• Continued emphasis on the patient experience

Patients have more choices than ever to receive medical treatment, so it is important that providers continue to improve the patient experience. Michael J. Dowling, president and CEO of Northwell Health in New York, told Becker’s Hospital Review that providing quality customer service is one step to increasing customer loyalty.

  • Questions over value-based care compensation

Research suggests providers are not being adequately compensated for treating patients with complex medical needs under the value-based care system. The value-based system is intended to advance the triple aim of healthcare: improving care, improving population health and reducing overall healthcare costs. The system rewards providers for quality of care rather than the amount of healthcare services they deliver.

  • Increased access to healthcare

The rise of retail medical clinics has changed the way consumers and healthcare professionals think about clinical settings. In December 2017, CVS Health and healthcare insurance provider Aetna merged with plans to offer low-cost healthcare services through CVS pharmacy locations nationwide. Through the merger, the insurance provider could start offering direct care and steering patients to its doctors and nurses at CVS locations, posing a threat to medical centers and hospitals.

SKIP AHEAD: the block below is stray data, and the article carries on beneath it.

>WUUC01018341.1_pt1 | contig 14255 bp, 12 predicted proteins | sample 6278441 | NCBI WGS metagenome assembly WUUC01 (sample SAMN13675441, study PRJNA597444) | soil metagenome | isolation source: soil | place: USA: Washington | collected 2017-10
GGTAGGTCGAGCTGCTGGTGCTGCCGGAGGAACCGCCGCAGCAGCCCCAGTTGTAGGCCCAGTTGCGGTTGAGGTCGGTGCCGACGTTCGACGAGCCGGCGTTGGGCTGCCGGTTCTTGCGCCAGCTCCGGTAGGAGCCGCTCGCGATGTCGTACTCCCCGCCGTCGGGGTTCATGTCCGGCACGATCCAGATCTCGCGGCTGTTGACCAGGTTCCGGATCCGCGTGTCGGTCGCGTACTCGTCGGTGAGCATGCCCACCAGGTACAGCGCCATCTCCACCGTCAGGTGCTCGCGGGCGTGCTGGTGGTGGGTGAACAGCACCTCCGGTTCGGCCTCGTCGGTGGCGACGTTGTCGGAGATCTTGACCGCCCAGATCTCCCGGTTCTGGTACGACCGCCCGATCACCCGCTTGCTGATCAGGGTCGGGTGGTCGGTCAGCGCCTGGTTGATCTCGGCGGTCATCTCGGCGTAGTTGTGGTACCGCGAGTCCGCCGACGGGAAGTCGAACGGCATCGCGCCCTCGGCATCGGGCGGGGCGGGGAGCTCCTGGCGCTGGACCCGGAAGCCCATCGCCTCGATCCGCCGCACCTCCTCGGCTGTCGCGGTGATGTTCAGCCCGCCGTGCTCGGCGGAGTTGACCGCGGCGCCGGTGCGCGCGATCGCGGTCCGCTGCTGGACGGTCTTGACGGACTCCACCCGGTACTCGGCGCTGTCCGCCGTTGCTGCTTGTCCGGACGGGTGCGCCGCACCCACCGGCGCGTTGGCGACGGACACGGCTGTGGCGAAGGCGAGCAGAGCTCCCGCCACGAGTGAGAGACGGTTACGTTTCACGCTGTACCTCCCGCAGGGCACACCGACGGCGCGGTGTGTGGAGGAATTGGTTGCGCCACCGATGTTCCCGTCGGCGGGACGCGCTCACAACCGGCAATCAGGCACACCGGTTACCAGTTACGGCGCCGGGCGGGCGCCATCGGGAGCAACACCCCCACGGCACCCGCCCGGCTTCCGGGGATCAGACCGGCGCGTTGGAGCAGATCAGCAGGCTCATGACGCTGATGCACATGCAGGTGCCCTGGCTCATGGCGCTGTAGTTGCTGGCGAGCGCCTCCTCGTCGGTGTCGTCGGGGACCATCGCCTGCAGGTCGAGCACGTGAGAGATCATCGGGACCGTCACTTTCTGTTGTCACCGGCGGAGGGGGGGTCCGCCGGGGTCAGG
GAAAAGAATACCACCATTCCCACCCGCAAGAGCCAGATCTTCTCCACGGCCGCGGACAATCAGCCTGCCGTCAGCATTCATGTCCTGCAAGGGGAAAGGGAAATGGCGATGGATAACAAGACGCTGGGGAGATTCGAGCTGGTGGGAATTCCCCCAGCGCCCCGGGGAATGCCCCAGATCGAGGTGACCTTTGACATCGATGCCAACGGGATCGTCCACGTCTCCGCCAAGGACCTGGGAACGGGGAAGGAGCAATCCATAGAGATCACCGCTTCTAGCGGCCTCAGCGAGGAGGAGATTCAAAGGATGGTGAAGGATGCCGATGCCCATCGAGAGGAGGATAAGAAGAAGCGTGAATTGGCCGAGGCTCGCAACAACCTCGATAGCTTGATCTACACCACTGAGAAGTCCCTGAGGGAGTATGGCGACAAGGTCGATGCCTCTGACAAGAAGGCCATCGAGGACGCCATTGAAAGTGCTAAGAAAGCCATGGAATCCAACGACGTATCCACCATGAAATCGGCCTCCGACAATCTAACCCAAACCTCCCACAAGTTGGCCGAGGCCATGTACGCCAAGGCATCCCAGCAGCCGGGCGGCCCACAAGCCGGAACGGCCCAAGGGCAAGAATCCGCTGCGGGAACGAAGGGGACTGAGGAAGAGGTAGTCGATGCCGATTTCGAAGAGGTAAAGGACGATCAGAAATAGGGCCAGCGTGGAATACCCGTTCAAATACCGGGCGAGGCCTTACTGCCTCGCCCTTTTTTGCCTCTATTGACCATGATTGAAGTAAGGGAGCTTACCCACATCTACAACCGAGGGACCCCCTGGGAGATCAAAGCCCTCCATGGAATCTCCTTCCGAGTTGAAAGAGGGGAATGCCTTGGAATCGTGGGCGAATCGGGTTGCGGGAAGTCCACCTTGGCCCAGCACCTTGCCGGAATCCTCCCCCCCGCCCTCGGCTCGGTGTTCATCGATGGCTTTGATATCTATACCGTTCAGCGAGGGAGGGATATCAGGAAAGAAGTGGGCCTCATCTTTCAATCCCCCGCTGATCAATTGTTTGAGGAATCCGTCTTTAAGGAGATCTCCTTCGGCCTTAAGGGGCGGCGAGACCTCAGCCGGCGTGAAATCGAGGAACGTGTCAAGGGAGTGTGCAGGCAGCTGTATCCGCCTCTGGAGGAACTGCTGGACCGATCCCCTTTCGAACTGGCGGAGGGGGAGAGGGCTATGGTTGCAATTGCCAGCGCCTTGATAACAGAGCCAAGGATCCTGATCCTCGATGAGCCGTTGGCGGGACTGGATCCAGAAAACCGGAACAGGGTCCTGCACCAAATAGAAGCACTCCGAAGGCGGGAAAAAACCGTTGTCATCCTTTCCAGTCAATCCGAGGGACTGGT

Learning Business and Finance for Executive Nursing

In 2010, the Institute of Medicine’s seminal report, “The Future of Nursing: Leading Change, Advancing Health,” mandated nurses be prepared as leaders to meet the demands of the system. Part of being trained to become a leader is learning essential business and finance skills to drive changes in medical facilities and systems.

At Duquesne University, advanced practice registered nurses studying to earn a DNP degree examine the functions business, finance and healthcare economics plays in executive leadership. The DNP curriculum provides an opportunity for students to explore the business of healthcare and use the knowledge to refine healthcare systems.

About Duquesne University’s Online DNP Program

Duquesne University’s online DNP program prepares graduates to assume leadership roles in policy and decision-making to impact healthcare needs across communities. The DNP curriculum builds on existing knowledge for a comprehensive education that provides insight into the role business and finance play in health outcomes.

Students who work toward a DNP at Duquesne University’s online DNP program have an added advantage of being able to maintain their career and family responsibilities while pursuing the degree. For more information, visit DU’s online DNP program website.